Background Expansion and persistence of CAR-T products has historically correlated with patient outcomes. CAR-T expansion and pharmacokinetics (PK) are typically monitored by flow cytometry or by transgene qPCR, using detection reagents that are bespoke to individual products, limiting universal application across products or platforms. In monitoring allogeneic CAR-T products, these methods also usually lack capabilities for distinguishing multi-donor origin. Here, we present qualification and clinical application of a quantitative and universal solution (AlloCell) for monitoring of ADI-001, a first-in-class CD20-targeted allogeneic γδ1 CAR T cell therapy.1
Methods AlloCell was analytically validated for 2-genome-based (1 donor) and 3-genome-based (2 donors) analyses. To additionally qualify AlloCell for ADI-001 monitoring, genomic DNA (gDNA) mixtures were prepared using 1) gDNA from peripheral blood of two healthy individuals, or 2) gDNA from 2 FFPE blocks (to establish feasibility for application in solid tissues). The mixtures mimicked cell product levels of 3%, 1%, 0.3%, 0.1%, and 0.03%.
Applying this method, clinical blood samples from the Phase 1 evaluation of ADI-001 (NCT04735471)2 were processed and gDNA was extracted for analysis. gDNA samples were analyzed using the AlloCell assay workflow. Briefly, quality control (QC) was performed using Nanodrop and Qubit. Next, gDNA was used in NGS library preparation and sequenced using NextSeq technology. Sequencing data were analyzed using the AlloCell bioinformatics pipeline.
Results The levels of cell product measured for qualification closely matched the expected levels of donor-derived gDNA in cell mixtures, with a high degree of linearity (n=3, R2=1), and was reproduced in FFPE samples (n=3, R2=0.996). We observed high precision across triplicates, with CVs ranging from 0.31% for 3% mixture, to 5.3% for the 0.03% mixture, or for FFPE samples, from 0.93% for 1% mixture to 23.6% for the at the lowest bound mixture of 0.03%.
Data from ADI-001 patient samples demonstrated AlloCell’s ability to track cell product kinetics in a clinical setting and determined dose-dependent exposure for ADI-001 across four dose levels evaluated. Finally, in one patient receiving two separate and sequential doses of ADI-001, each manufactured from distinct donors, AlloCell successfully distinguished independent expansions of the first and second donor-sourced cell products.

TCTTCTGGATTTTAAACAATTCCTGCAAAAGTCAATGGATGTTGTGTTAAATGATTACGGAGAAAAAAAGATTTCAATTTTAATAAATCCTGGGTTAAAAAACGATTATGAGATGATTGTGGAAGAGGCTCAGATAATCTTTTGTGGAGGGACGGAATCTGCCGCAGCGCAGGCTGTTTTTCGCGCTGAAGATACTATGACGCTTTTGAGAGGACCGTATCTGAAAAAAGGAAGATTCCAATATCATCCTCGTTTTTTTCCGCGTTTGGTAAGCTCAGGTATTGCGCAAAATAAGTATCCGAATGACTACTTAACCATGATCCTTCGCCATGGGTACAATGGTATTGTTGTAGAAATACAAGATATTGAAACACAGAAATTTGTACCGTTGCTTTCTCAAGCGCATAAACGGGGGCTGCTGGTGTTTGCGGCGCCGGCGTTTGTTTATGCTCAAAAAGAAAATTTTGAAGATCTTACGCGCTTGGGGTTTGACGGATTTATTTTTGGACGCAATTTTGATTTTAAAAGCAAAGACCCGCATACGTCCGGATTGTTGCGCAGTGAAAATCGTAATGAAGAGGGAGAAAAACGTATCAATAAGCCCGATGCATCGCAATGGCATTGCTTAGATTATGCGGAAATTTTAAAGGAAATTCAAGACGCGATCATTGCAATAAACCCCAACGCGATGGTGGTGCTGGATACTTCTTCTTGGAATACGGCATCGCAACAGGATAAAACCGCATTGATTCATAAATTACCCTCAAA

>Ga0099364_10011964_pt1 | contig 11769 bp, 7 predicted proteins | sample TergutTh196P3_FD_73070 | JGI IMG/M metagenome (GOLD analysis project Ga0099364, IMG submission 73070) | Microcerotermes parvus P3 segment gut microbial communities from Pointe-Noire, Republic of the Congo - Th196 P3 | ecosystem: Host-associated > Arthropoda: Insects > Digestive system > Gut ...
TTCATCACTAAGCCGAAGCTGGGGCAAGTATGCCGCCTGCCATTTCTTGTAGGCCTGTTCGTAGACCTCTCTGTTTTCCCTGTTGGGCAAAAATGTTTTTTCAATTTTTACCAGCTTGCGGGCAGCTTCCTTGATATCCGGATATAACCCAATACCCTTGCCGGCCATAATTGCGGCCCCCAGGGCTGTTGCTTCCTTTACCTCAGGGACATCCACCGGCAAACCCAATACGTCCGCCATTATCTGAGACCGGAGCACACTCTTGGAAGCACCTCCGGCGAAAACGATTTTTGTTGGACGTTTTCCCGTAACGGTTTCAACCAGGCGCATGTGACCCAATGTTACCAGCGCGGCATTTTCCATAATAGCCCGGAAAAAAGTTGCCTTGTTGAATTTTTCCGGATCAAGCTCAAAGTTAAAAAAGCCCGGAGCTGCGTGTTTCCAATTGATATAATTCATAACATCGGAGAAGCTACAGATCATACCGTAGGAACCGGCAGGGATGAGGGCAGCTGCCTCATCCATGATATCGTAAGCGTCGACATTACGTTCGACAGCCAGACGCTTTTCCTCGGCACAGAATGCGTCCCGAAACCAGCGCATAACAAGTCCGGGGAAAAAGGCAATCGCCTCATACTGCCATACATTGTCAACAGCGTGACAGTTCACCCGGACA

Conclusions AlloCell was validated as a precise and sensitive analytical platform that can quantitatively monitor PK of allogeneic cell therapies. Application of AlloCell to monitor clinical exposure of ADI-001 successfully demonstrated dose-dependent expansion and persistence across multiple dose levels and resolved donor origin for distinct ADI-001 expansions associated with a multiple dosing regimen.
Trial Registration NCT04735471: A Safety and Efficacy Study of ADI-001, an Anti-CD20 Allogeneic Gamma Delta CAR-T, in Subjects With B Cell Malignancies (GLEAN-1)
Nishimoto KP, Barca T, Azameera A, et al. Allogeneic CD20-targeted γδ T cells exhibit innate and adaptive antitumor activities in preclinical B-cell lymphoma models. Clin Transl Immunology. 2022;11(2):e1373. Published 2022 Feb 2. doi:10.1002/cti2.1373
Neelapu SS, Stevens DA, Hamadani M, et al. A Phase I Study of ADI-001: Anti-CD20 CAR-Engineered Allogeneic Gamma Delta 1 T cells in Adults with B-cell Malignancies. Blood 2022;140(Supplement 1):4617–1619. https://doi.org/10.1182/blood-2022–157400
Ethics Approval Ethics approvals have been obtained from each clinical site enrolling patients on NCT04735471, A Safety and Efficacy Study of ADI-001, an Anti-CD20 Allogeneic Gamma Delta CAR-T, in Subjects With B Cell Malignancies (GLEAN-1): Stanford University Medical Center, Stanford, CA; University of Miami-Sylvester Comprehensive Cancer Center, Miami, FL; Northside Hospital Blood and Marrow Transplant Group of Georgia, Atlanta, GA; The State University of Iowa, Iowa City, IA; Norton Cancer Institute, Louisville, KY; Baylor Scott & White Research Institute, Dallas, TX; MD Anderson Cancer Center, Houston, TX; Medical College of Wisconsin, Milwaukee, WI
Consent Informed consent was obtained from all patients prior to enrollment, treatment and sample analyses.
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